As the afternoon became evening, we joined the line for the Christmas Spectacular at Radio City Music Hall. The story of Christmas is timeless, but there are many ways to present it. Santa Claus told us that he couldn’t do his work in one night all by himself, so he recruited helpers. In a few moments, there were sixty Santas on the stage. A moment later Dianna laughed in astonishment when animated Christmas trees danced in time to the music. Then, there was the story of the Christ child. My small daughter confided to me that she thought the camel (a real one), which was part of this segment of the performance, looked unhappy and confused.

David enjoyed the show, too, but he still seemed nervous. When we started back for the hotel, he thought we were going the wrong way. He imagined that we were getting more and more lost in this big strange city, but I told him we were all right, and sure enough we were soon in familiar territory.

When he saw the nut vendor outside our hotel he obviously began to feel relaxed. He said to me that we had found the place, and without telling him that we had never lost it, I agreed.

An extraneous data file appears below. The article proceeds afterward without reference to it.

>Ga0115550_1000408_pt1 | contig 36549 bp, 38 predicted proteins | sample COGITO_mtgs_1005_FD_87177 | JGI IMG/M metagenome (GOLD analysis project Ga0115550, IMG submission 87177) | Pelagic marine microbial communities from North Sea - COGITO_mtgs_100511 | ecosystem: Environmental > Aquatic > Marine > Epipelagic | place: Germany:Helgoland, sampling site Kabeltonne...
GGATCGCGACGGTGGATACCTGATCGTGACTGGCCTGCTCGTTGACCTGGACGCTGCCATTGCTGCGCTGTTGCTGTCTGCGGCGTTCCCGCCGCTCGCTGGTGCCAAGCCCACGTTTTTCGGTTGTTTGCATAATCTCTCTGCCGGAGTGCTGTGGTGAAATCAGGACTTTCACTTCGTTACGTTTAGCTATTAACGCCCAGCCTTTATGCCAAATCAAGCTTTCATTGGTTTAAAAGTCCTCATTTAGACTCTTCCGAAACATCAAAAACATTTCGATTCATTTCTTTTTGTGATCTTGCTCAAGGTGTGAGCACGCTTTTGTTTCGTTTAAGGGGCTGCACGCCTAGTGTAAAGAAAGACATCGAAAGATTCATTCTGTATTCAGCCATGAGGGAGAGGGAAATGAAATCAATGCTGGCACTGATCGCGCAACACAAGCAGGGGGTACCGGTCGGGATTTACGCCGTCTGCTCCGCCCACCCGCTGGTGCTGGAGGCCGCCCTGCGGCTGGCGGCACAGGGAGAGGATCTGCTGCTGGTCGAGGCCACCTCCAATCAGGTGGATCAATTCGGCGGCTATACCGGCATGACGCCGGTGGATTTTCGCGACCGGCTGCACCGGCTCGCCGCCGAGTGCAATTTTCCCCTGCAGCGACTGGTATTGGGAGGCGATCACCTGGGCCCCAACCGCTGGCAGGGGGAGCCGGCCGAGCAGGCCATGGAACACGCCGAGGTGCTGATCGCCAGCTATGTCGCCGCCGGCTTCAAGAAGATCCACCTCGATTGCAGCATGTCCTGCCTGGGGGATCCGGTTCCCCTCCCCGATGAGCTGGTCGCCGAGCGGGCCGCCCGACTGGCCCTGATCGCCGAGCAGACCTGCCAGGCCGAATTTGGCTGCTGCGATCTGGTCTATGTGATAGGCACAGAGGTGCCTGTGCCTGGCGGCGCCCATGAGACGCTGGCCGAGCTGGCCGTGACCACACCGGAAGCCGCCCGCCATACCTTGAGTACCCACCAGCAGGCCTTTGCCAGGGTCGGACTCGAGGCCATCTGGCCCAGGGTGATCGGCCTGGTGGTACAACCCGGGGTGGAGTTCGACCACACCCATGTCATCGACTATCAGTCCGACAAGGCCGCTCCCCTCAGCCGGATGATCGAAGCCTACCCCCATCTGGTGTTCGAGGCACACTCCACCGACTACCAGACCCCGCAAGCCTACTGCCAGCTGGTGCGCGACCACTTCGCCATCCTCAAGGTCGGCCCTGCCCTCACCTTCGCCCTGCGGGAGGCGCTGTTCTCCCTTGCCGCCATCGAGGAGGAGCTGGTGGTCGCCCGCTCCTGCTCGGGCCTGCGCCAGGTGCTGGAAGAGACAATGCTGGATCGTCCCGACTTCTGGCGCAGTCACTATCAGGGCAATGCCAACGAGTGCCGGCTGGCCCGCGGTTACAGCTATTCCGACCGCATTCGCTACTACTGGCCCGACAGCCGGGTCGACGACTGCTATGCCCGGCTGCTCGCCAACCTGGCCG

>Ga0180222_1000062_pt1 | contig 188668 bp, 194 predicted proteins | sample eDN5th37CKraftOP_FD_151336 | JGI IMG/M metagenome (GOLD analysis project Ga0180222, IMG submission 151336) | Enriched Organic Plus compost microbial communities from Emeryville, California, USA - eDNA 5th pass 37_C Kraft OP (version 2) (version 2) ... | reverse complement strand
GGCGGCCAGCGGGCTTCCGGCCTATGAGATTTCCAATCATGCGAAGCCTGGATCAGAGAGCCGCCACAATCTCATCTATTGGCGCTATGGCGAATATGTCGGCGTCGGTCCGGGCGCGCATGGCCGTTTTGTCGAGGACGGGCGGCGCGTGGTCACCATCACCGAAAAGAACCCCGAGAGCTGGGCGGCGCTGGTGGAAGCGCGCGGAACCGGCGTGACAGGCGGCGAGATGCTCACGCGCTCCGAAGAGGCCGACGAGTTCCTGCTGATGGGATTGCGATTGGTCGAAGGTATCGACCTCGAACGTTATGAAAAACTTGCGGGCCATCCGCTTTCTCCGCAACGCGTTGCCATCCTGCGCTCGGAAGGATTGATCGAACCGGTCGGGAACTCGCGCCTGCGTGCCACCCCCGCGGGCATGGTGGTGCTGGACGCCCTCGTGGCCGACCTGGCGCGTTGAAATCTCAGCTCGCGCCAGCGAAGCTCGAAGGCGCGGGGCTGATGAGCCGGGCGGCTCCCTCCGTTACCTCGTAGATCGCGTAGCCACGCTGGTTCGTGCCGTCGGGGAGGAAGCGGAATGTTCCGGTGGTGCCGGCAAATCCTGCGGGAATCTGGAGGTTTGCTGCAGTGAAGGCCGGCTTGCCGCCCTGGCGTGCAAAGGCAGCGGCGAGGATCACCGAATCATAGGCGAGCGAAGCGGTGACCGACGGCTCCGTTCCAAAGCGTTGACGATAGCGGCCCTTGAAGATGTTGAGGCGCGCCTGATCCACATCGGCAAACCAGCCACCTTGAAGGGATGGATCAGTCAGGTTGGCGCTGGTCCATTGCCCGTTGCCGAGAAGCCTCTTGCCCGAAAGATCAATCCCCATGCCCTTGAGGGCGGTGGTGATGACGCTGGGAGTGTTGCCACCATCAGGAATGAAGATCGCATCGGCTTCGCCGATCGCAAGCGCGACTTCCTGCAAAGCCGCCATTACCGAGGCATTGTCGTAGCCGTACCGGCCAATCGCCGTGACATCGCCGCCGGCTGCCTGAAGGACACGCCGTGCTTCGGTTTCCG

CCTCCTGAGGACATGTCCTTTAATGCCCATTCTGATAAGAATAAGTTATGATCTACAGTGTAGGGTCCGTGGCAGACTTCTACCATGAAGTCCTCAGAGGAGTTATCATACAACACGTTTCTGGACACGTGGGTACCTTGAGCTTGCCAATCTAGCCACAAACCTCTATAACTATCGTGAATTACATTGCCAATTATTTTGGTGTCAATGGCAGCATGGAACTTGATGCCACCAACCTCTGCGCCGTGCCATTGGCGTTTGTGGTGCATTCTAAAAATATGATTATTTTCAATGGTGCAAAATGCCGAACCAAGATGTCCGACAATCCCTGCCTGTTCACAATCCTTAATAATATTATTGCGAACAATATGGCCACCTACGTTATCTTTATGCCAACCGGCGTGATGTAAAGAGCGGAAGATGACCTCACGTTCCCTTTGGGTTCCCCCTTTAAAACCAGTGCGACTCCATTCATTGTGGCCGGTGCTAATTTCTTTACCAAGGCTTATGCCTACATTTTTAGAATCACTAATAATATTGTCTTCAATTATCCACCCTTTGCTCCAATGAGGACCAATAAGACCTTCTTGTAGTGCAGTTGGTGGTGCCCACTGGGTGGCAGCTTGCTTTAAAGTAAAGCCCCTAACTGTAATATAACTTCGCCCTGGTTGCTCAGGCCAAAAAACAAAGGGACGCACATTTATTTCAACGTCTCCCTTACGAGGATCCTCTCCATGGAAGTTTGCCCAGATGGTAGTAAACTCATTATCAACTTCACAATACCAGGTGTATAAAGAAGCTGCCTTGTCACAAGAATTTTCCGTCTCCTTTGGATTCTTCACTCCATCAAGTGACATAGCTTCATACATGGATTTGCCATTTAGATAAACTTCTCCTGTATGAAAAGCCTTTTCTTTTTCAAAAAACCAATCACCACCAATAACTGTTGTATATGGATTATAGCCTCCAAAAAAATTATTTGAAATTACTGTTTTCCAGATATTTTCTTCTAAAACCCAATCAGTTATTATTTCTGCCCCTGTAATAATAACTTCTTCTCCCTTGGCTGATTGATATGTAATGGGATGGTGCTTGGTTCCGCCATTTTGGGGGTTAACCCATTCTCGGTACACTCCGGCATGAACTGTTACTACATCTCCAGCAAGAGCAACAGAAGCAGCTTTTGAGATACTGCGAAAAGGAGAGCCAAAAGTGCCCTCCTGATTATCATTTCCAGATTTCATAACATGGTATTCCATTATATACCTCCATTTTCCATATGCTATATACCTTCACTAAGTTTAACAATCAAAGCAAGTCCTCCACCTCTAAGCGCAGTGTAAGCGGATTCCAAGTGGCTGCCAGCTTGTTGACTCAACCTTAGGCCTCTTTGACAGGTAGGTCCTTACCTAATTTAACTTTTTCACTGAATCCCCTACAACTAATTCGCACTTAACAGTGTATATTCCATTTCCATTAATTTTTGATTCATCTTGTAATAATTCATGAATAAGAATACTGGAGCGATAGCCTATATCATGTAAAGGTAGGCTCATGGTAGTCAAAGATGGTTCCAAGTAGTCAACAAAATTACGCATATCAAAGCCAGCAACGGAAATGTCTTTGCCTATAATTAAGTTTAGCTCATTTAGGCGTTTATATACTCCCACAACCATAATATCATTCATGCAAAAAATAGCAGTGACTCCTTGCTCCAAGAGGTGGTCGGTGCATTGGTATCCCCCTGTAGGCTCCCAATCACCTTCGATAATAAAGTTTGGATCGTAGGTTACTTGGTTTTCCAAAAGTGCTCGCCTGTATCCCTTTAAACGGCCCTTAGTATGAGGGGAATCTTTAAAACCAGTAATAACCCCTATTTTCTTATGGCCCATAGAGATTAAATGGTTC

The next day we started out for the toy stores, Warner Brothers and F.A.O. Schwarz. They are within a block of each other on Fifth Avenue, and across the street is the Plaza. This hotel, featured in the movie Home Alone, fascinated the children; and I promised to take them there for lunch. We did not merely eat; we dined. The children asked for spaghetti, which did not appear on the menu, but the waiter said they would find some. The surroundings were elegant; the service was impeccable; and the bill, when it came, was as impressive as everything else.